"What's this book got to do with me?" Why children's books need to show disability and diversity
Published on: 04 May 2022
Four Bad Unicorns author Rebecca Patterson explains why all children have the right to see themselves in books - and what some children's books get wrong.
Feeling disengaged from books
Most cash-strapped primary schools like the one I work in don’t get many new books. Sometimes I’ll grab a book from the shelf and start reading a long-forgotten story published in the 1980s or 1990s, where everyone is white and middle class and living in houses with lovely banisters, or in a rural idyll where women bake cakes and men chop stuff and dash about in tractors. The lives depicted are far removed from those of the children I’m reading to. Before I’ve read two pages, some of my audience decide it’s more fun to go for a wee and wash their hands really slowly.
My own experience of feeling disengaged from a picture book happened a long time ago. My mum read me and my little sister, Susanna, a story, a typical picture book of the time with gentle pastel-coloured 1970s drawings. It’s about a little sister who runs away and hides in a field of long grass until her big sister gets so upset looking for her that the little one pops out of her hiding place and comforts her big sister and they both realise how much they love each other.
I guess Mum thought we’d relate to this charming tale of sisterly love. And maybe we did. But I also remember feeling conflicted - um, Mum! My sister’s never going to be running off anywhere! Did you forget? She’s disabled! I loved my little sister but the only running off was done by me when I parked Susanna on a Bolton street corner and said, “Back in a minute!”
Illustration: Nadia Shireen
Big stuff bonded us, unlike other little girls
Susanna was born with cerebral palsy. Obviously my mum knew we weren’t two kids who could both run about in grass, she just saw a cute book about sisters. Sisters who loved each other, just like us. But the story irked me. Even by five or six I’d done plenty of explaining to other children who asked what was wrong with Susanna. Playing out in our street and telling some kid, “She’s still in a buggy ‘cause she can’t walk.”
I don't know if Susanna considered her disability when we looked at picture books. She certainly saw herself in Russell Hoban’s Frances and she loved that she looked just like the cute long-haired monster hanging from a tree in Where the Wild Things Are. Even though she couldn’t hang from a branch, we can all relate to characters that aren’t exactly like us, but that book about the two sisters running about upset me. It negated something crucial in my relationship with my own little sister, the responsibility I had for her and the unfair limitations she had in her life. Big stuff that bonded us unlike other little girls. And I can only assume that there are kids who feel a profound disconnection to the stories I read to them in class. Does the little girl whose daddy is in prison smart inside when she sees that daddy coming home in The Tiger Who Came to Tea? Experiences like hers and mine and Susanna’s need to be addressed in children’s books along with other kinds of diversity.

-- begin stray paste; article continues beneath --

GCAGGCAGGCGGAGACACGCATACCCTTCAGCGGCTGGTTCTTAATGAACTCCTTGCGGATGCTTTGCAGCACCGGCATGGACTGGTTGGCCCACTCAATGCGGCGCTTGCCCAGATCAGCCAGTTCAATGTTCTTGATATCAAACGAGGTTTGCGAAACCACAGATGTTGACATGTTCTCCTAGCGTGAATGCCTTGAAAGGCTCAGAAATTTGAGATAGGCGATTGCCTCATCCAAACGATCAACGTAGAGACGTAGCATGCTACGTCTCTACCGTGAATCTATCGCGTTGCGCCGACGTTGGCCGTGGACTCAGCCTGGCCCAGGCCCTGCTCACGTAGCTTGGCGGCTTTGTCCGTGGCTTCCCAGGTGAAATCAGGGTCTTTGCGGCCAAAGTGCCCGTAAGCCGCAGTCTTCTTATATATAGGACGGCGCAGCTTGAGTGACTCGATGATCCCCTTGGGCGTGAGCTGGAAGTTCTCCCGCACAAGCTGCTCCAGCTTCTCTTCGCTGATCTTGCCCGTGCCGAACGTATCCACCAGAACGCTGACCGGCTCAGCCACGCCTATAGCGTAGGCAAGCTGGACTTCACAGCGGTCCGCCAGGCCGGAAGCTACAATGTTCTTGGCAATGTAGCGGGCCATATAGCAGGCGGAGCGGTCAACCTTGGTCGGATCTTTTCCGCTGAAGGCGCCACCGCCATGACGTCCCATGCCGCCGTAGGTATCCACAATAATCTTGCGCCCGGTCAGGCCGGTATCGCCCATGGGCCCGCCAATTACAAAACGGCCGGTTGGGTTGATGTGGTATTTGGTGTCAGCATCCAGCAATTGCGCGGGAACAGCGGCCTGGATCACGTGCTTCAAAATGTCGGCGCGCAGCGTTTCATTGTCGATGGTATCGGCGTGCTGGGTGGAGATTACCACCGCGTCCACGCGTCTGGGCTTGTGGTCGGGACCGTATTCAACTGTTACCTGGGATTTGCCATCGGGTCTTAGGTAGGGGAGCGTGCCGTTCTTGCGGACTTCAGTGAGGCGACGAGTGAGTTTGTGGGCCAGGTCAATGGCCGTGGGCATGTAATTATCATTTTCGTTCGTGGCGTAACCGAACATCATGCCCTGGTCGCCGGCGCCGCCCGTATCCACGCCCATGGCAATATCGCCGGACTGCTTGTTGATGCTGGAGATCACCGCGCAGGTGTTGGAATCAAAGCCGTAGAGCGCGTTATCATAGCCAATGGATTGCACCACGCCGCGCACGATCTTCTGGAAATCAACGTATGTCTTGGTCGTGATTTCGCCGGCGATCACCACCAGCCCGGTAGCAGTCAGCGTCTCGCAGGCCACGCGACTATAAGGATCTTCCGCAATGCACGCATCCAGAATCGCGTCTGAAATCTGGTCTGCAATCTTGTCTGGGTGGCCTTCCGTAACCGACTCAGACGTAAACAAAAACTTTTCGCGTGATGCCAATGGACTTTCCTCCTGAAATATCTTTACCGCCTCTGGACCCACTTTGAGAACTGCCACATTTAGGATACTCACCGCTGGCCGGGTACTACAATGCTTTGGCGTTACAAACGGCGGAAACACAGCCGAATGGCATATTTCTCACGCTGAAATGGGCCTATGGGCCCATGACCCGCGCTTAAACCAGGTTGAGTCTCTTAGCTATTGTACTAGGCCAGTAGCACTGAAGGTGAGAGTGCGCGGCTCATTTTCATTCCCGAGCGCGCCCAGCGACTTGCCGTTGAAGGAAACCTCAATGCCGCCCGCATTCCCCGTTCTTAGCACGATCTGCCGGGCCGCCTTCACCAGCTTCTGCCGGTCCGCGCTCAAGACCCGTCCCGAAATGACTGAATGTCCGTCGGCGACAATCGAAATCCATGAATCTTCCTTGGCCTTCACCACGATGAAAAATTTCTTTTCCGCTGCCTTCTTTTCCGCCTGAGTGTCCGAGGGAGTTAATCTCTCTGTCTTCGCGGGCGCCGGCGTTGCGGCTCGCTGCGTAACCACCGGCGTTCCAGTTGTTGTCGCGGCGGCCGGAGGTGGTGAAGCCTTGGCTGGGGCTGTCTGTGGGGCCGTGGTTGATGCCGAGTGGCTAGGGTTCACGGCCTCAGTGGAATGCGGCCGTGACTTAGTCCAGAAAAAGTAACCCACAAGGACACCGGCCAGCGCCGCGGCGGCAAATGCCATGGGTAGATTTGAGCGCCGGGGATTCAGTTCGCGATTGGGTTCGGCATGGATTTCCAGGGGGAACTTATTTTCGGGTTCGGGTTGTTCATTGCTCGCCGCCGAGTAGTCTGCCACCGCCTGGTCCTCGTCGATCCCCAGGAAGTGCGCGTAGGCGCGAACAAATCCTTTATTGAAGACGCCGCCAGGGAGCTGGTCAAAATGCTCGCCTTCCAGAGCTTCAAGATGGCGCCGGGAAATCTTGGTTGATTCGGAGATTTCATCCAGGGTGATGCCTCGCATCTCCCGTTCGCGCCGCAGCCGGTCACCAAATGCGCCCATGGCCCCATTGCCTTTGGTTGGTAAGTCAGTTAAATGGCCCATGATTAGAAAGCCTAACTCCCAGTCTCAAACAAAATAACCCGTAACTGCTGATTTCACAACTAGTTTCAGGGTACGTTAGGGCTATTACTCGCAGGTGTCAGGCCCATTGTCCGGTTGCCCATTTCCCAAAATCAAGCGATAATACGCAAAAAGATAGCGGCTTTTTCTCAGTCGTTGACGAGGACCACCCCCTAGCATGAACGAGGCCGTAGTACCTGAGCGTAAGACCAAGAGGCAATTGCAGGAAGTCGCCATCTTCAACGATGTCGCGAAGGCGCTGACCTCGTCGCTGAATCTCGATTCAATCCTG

I have wanted to write about Susanna for so long. She’s such a huge part of my life but I have held back as her disability isn't my story, it belongs to her.
But then I kept seeing well-meaning picture books featuring a disabled character. You know the one, the eternally happy child whose disability is worn like a superpower and who is held up as someone we can all learn from.
I wanted to write about a real person
I wanted to write about a real person like Susanna. A person, who as a child, was often used as a supporting wall in some tent like construction because her wheelchair had useful handles to tie the rug roof to. A person who was routinely removed from her wheelchair and plonked on the floor so some child could “try out” the wheelchair – as if it was just an alternative to the scooter or tricycle. I include these events in my story, the indignities of being a disabled child. How did she put up with being hauled about by hapless children? One time a small girl lifted her and staggered, carrying her across my room saying, “Susanna is on my side now! My team!” But Susanna had had enough. She was done taking sides and bit the girl's arm, who screamed and dropped Susanna on the floor. We all got in trouble. I didn’t include this event in my story, but it’s the anecdote that gets Susanna roaring with laughter.
I have written Four Bad Unicorns as a sister and for a sister. It’s not a book about disability, it’s about falling out and making up. A child with a disability might defy doctors' diagnoses and could be one of the most appealing people you know but nothing stops them having terrible playdates. Just ask my sister.
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